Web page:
The month of May is upon us, and that means it’s time to go racing. The 98th running of the “Greatest Spectacle in Racing” will take place May 25. There’s an extra day of practice built into the schedule. And leading up to the main event, we’ve got the new Grand Prix of Indianapolis on May 10.
Not all the action is on the track. Have you seen the new opportunity for “glamping” in the infield on race weekend? These are four-star tent accommodations. If I were a young man again, that might be the way to go. The new offerings at the track this year are too numerous to list here.
The folks at the Speedway are also paying tribute to the past by asking fans to share their favorite IMS memories. You can find the best fan stories on the IMS website. It’s a walk down memory lane for those of us who’ve been around awhile.
I hadn’t considered my memories of the track since I wrote about the Speedway in this space three years ago on the occasion of the track’s 100th anniversary. IBJ columnist Bill Benner had been identifying his list of the top 33 drivers of all time and the greatest moments in 500 history. IBJ sports reporter Anthony Schoettle was reporting that the IMS was enjoying the best year of ticket sales for the Indy 500 in at least five years.
All the reminiscing caused me to take notice again of what was happening on West 16th Street. And since that time, a lot has been done to keep the momentum going. The excitement is back.
When I was growing up here, there was only one place to be in the month of May. It was a true month-long celebration, a time when the city put its day-to-day routines on hold as buildup to the race on Memorial Day weekend. Today, it feels like we’re trying to work our way back in that direction, and that feels good.
In my 2011 column, I recalled a time when the track was the place to conduct business. “Back in the day, this town all but shut down, work-wise, during the month of May for race-related activities. Granted, that was back when there were two weeks of practice and two weekends of qualifications. The big scramble in the business community was sorting through the suite and tent-party invitations and deciding where you were going to be on a given day. Everyone was at the track. If you wanted to get any business done in May, that’s where you needed to be.”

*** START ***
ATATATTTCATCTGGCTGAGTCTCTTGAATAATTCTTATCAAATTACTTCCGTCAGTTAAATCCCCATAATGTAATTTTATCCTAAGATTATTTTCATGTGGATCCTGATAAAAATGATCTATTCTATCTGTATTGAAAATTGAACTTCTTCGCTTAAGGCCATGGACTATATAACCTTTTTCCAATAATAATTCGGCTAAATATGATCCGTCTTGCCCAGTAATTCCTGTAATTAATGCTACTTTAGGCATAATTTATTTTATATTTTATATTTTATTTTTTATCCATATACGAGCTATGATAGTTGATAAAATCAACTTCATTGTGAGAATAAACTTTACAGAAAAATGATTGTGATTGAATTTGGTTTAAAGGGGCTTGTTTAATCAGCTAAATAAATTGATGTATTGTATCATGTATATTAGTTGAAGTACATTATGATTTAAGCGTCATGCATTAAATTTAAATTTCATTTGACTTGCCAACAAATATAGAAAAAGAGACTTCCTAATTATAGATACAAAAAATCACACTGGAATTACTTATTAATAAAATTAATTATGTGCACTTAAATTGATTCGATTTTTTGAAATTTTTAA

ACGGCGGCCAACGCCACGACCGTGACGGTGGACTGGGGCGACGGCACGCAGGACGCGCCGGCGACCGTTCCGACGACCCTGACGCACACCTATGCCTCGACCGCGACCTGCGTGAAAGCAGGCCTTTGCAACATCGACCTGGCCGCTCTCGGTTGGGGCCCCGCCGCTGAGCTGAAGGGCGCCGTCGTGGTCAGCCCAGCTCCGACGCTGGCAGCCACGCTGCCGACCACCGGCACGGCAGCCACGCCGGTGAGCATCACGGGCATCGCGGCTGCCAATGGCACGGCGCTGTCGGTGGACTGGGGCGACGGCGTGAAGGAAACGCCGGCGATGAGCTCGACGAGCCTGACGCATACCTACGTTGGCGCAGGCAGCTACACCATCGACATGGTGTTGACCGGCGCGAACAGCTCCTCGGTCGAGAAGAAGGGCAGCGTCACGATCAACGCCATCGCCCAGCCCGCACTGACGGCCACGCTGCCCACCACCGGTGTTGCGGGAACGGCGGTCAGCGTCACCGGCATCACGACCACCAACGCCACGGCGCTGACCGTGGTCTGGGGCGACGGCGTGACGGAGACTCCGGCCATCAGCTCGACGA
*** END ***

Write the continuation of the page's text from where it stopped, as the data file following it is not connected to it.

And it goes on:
In the late 1970s and most of the next decade, I was working at WIBC Radio in advertising sales. WIBC Radio owned the franchise for race coverage. As a commissioned salesperson, the month of May was what you planned for all year. If you didn’t have your clients queued up and ready to sign those non-cancelable race package contracts the moment they were available, you were out of luck. The entire month of May sold out far in advance, and we pushed some of the demand into late April. If you missed that boat, you were eating Spam and Ramen noodles for the next several months.
Then there was all that entertaining at the second-turn suites. It was a hard job, but someone had to do it. You didn’t want to, but sometimes you had to take one for the team (over and over again). I could tell you some suite stories. But, alas, no I can’t. I’m not sure the statute of limitations has expired. Besides, I’m old school. Sometimes it’s appropriate to know that what happens at the track stays at the track.
That’s my story and I’m sticking to it. Congratulations to all at Hulman & Co. and the IMS. I think you all have done an excellent job in bringing back some of the great passion and emotion of years past.
One of the things we’ll celebrate this year will be the tradition of Jim Nabors singing “Back Home Again in Indiana.” Jim joined the pre-race festivities in 1972 and has announced that, at age 83, this will be his swan song. We wish him well and hope whoever sings it in the future will create a tradition of their own.
Now it’s time to go racing. I look forward to another great month of May at the Indianapolis Motor Speedway. And to those of you who have suite duty this year, my dance card is fairly open at the moment. I’m just saying. See you at the track.•
Morris is publisher of IBJ. His column appears every other week. To comment on this column, send e-mail to firstname.lastname@example.org.